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Offered by: City of Brighton Communications Office

The Brighton City Museum launched a blog at the beginning of the year and it’s rewriting history; literally. Historic Preservation staff members will share the responsibility of writing content to the blog and a new post will be published on the last Friday of every month.

The topics will be as far-reaching as Brighton’s history itself. In the broadest scope, the topics will be split into two distinct narratives: rooted in the Brighton City Museum or rooted in the city’s historic architecture.

“Because our historic structures range from old farmhouses to historic epicenters of commerce, the foundational stories that the buildings figuratively sit upon are inherently vast,” Historic Preservation Planner Kim Bauer said. “In 2019 alone, the team at the Museum cataloged just under 1,000 items and each of those has a story to go along with it. As we continue to organize our collection and receive new donations, we hope to always have a trove of history to share!”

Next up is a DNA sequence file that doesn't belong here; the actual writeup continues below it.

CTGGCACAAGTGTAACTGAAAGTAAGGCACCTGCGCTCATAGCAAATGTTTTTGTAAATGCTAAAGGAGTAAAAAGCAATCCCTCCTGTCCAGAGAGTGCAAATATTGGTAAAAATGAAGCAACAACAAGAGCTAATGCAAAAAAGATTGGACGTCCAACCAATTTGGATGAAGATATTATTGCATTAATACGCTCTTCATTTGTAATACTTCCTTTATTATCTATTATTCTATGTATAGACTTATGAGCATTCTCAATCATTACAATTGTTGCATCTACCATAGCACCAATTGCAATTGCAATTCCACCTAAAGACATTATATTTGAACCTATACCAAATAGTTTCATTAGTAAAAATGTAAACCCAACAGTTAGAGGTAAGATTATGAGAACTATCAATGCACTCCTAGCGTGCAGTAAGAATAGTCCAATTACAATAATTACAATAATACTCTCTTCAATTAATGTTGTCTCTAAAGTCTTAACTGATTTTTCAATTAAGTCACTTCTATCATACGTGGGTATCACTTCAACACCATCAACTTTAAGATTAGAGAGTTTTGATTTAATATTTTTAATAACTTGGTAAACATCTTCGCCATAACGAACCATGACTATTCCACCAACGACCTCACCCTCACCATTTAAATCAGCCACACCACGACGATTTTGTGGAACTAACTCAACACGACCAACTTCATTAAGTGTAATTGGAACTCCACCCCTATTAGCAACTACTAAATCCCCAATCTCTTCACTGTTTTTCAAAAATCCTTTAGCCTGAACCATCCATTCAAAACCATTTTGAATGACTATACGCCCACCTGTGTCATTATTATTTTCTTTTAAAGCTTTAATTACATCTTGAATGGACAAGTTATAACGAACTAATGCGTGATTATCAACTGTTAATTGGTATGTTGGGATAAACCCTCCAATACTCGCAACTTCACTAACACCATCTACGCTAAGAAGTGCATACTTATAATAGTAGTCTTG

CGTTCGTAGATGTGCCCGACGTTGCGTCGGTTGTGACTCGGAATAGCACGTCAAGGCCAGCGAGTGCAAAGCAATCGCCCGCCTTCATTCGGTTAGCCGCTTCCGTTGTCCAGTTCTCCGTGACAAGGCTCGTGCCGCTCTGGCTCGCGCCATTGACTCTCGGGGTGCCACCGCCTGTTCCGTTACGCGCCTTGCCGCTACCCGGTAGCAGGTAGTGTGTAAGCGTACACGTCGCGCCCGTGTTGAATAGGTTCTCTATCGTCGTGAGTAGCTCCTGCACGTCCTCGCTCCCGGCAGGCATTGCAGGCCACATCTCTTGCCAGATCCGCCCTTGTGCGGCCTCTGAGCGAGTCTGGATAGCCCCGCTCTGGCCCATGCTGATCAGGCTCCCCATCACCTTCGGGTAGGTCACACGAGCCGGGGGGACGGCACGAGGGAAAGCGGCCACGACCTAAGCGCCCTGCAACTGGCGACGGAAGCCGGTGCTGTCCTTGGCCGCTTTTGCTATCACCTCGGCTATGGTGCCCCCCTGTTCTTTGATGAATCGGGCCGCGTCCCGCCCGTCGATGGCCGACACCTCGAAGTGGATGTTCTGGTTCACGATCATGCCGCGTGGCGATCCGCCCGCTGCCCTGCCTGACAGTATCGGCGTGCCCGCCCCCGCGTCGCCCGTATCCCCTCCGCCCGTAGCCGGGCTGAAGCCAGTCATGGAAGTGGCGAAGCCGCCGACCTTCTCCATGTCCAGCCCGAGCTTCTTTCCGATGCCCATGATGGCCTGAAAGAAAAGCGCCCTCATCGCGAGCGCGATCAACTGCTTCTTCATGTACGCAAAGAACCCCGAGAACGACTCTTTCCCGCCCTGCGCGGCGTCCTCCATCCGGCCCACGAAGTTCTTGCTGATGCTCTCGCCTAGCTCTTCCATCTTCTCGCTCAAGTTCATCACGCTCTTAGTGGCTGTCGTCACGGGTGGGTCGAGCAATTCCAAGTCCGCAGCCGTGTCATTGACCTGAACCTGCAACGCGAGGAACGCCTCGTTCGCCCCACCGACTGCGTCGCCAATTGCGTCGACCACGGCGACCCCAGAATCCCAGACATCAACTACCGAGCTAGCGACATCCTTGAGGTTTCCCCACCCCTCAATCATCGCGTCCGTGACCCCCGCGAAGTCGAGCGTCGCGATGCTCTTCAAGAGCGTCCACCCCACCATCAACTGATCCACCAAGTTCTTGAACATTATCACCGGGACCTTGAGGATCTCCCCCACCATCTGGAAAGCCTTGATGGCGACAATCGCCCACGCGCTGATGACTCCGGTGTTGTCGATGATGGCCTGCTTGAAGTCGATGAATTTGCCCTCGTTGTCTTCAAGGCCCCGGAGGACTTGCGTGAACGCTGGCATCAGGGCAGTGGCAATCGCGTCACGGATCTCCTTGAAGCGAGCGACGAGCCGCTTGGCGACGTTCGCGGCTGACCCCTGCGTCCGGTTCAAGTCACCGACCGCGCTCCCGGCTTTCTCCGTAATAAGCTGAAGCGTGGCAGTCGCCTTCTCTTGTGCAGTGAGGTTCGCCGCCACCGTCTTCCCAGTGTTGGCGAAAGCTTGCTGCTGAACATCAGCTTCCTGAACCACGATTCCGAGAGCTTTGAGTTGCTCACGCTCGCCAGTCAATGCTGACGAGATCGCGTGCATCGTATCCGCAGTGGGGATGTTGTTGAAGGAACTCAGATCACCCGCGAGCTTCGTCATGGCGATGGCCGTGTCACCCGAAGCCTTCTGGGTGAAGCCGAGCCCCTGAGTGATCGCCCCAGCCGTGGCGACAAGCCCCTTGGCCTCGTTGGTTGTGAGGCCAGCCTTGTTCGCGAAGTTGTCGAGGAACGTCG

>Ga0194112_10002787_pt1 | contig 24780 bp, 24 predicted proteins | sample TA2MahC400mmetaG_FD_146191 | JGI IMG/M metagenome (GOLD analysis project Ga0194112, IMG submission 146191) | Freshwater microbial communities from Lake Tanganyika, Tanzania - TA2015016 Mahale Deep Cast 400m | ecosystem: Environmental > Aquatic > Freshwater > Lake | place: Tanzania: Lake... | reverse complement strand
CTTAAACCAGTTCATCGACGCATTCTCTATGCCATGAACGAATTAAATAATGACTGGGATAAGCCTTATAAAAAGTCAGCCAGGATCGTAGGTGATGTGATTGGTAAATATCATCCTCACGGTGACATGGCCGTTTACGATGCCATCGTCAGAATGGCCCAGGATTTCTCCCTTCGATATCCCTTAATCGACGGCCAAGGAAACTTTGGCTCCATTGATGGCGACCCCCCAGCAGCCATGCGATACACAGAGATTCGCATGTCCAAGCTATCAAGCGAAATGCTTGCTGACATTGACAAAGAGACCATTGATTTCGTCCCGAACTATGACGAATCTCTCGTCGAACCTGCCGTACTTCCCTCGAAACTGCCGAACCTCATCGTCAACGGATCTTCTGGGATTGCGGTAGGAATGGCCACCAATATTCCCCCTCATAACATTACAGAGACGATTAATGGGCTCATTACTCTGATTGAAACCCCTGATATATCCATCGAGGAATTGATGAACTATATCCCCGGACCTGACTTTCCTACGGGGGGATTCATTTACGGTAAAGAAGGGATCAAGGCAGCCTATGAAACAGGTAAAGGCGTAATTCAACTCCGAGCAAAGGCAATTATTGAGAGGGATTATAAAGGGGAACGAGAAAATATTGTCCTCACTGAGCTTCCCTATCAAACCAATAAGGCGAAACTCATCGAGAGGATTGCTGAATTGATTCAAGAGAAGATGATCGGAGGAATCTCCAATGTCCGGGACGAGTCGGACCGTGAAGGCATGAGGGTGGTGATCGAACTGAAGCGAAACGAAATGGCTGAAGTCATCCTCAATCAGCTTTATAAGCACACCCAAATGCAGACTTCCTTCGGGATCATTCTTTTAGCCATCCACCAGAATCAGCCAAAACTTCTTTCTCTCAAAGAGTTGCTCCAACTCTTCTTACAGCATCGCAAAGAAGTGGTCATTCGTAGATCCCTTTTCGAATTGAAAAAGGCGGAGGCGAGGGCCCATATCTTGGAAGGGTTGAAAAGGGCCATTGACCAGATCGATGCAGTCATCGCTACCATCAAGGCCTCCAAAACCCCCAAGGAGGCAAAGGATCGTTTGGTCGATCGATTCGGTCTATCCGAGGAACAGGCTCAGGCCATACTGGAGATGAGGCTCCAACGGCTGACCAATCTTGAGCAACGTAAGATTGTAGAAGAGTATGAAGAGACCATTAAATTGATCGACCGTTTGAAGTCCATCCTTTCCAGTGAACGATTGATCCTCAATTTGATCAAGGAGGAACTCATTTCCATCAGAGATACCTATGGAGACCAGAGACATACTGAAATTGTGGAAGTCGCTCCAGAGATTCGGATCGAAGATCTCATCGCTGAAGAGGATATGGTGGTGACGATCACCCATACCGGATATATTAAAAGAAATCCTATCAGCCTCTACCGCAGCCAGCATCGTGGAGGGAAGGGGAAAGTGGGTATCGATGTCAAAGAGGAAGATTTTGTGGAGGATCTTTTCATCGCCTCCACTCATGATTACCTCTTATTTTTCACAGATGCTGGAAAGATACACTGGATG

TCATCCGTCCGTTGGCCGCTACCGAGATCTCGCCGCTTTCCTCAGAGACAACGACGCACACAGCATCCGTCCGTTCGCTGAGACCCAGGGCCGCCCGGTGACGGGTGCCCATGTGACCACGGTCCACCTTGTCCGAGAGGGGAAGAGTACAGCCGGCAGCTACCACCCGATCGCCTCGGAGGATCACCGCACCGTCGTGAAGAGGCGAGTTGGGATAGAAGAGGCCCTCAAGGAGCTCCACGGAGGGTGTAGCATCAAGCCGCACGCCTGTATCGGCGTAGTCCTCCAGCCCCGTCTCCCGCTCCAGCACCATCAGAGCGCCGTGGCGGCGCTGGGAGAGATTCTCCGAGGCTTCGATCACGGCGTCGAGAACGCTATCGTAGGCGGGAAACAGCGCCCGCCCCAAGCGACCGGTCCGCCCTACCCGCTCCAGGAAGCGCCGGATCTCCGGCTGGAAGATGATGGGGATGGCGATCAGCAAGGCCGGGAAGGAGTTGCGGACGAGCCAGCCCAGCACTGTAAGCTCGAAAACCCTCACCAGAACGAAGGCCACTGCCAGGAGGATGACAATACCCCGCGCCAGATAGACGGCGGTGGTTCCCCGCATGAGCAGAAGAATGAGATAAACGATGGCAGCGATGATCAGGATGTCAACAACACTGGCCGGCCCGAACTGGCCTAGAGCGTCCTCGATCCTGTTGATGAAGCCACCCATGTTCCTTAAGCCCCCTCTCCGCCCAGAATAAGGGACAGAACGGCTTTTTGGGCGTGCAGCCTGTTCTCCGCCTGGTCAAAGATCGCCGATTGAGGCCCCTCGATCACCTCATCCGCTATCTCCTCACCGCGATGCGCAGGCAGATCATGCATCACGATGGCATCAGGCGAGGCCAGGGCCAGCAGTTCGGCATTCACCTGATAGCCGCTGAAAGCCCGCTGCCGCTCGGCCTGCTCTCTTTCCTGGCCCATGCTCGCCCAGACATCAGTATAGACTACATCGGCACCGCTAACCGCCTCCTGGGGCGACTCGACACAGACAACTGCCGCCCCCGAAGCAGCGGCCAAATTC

According to Bauer, this blog was inspired by the people of Brighton and their stories.

“They are what make this city special,” she said. “As the Brighton City Museum grows and we continue our historic preservation efforts, the more stories come to light.”

This blog will be roughly a 50/50 split between historic buildings and historic objects from the museum’s collection of artifacts.

“It gives us a chance to tell a really broad story and allows us to draw inspiration from Brightonians throughout time,” Bauer said.

The blog is intended for a wide audience and will be written in a way that is educational, but fun.

“Sometimes I feel that history is written in a way that makes it seem boring or inaccessible,” Bauer said. “But history is a shared pursuit and something we live every day when we walk past an old house or reminisce in a memory. There are times and places, like this blog, where it should be fun and interesting and we hope people like it!”

If you’re interested in reading the museum’s blog visit: